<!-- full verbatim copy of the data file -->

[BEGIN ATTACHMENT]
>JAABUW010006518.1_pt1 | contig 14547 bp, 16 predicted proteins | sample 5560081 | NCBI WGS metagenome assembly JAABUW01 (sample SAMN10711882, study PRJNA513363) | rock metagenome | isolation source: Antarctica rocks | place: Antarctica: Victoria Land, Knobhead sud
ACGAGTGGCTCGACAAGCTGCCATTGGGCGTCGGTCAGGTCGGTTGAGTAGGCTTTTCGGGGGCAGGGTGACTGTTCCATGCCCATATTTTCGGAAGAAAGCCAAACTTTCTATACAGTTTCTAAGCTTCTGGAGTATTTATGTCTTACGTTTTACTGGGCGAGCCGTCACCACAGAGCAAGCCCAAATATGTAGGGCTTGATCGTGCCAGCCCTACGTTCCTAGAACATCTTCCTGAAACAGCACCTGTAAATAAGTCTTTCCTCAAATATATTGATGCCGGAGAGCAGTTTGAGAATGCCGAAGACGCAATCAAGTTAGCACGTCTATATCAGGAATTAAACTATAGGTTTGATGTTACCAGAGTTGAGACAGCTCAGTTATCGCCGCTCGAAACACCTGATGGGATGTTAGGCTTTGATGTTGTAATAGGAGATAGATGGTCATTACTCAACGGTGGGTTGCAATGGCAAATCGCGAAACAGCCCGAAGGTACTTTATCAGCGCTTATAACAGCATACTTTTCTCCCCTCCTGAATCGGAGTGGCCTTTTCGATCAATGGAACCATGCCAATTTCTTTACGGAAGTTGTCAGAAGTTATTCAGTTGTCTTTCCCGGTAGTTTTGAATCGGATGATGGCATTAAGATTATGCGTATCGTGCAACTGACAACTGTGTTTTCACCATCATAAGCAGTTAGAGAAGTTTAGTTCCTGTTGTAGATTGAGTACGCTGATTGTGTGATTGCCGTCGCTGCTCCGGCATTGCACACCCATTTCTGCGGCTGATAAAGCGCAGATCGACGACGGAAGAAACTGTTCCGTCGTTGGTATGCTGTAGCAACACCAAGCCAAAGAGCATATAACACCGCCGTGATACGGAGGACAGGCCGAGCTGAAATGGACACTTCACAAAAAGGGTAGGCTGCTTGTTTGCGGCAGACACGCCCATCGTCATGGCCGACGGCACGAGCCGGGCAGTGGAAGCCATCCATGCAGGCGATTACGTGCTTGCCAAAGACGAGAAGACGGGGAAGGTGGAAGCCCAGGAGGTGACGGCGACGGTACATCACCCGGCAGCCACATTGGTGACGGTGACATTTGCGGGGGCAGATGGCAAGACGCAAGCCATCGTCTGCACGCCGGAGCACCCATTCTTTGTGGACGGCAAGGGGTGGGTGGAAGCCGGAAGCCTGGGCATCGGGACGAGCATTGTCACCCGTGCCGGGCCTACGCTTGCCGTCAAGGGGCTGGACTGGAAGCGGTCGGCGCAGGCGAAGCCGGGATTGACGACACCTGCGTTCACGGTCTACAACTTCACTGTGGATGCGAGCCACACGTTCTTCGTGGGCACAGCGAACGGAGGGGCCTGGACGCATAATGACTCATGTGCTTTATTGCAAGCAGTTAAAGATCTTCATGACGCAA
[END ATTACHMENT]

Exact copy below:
>JAABUW010006518.1_pt1 | contig 14547 bp, 16 predicted proteins | sample 5560081 | NCBI WGS metagenome assembly JAABUW01 (sample SAMN10711882, study PRJNA513363) | rock metagenome | isolation source: Antarctica rocks | place: Antarctica: Victoria Land, Knobhead sud
ACGAGTGGCTCGACAAGCTGCCATTGGGCGTCGGTCAGGTCGGTTGAGTAGGCTTTTCGGGGGCAGGGTGACTGTTCCATGCCCATATTTTCGGAAGAAAGCCAAACTTTCTATACAGTTTCTAAGCTTCTGGAGTATTTATGTCTTACGTTTTACTGGGCGAGCCGTCACCACAGAGCAAGCCCAAATATGTAGGGCTTGATCGTGCCAGCCCTACGTTCCTAGAACATCTTCCTGAAACAGCACCTGTAAATAAGTCTTTCCTCAAATATATTGATGCCGGAGAGCAGTTTGAGAATGCCGAAGACGCAATCAAGTTAGCACGTCTATATCAGGAATTAAACTATAGGTTTGATGTTACCAGAGTTGAGACAGCTCAGTTATCGCCGCTCGAAACACCTGATGGGATGTTAGGCTTTGATGTTGTAATAGGAGATAGATGGTCATTACTCAACGGTGGGTTGCAATGGCAAATCGCGAAACAGCCCGAAGGTACTTTATCAGCGCTTATAACAGCATACTTTTCTCCCCTCCTGAATCGGAGTGGCCTTTTCGATCAATGGAACCATGCCAATTTCTTTACGGAAGTTGTCAGAAGTTATTCAGTTGTCTTTCCCGGTAGTTTTGAATCGGATGATGGCATTAAGATTATGCGTATCGTGCAACTGACAACTGTGTTTTCACCATCATAAGCAGTTAGAGAAGTTTAGTTCCTGTTGTAGATTGAGTACGCTGATTGTGTGATTGCCGTCGCTGCTCCGGCATTGCACACCCATTTCTGCGGCTGATAAAGCGCAGATCGACGACGGAAGAAACTGTTCCGTCGTTGGTATGCTGTAGCAACACCAAGCCAAAGAGCATATAACACCGCCGTGATACGGAGGACAGGCCGAGCTGAAATGGACACTTCACAAAAAGGGTAGGCTGCTTGTTTGCGGCAGACACGCCCATCGTCATGGCCGACGGCACGAGCCGGGCAGTGGAAGCCATCCATGCAGGCGATTACGTGCTTGCCAAAGACGAGAAGACGGGGAAGGTGGAAGCCCAGGAGGTGACGGCGACGGTACATCACCCGGCAGCCACATTGGTGACGGTGACATTTGCGGGGGCAGATGGCAAGACGCAAGCCATCGTCTGCACGCCGGAGCACCCATTCTTTGTGGACGGCAAGGGGTGGGTGGAAGCCGGAAGCCTGGGCATCGGGACGAGCATTGTCACCCGTGCCGGGCCTACGCTTGCCGTCAAGGGGCTGGACTGGAAGCGGTCGGCGCAGGCGAAGCCGGGATTGACGACACCTGCGTTCACGGTCTACAACTTCACTGTGGATGCGAGCCACACGTTCTTCGTGGGCACAGCGAACGGAGGGGCCTGGACGCATAATGACTCATGTGCTTTATTGCAAGCAGTTAAAGATCTTCATGACGCAA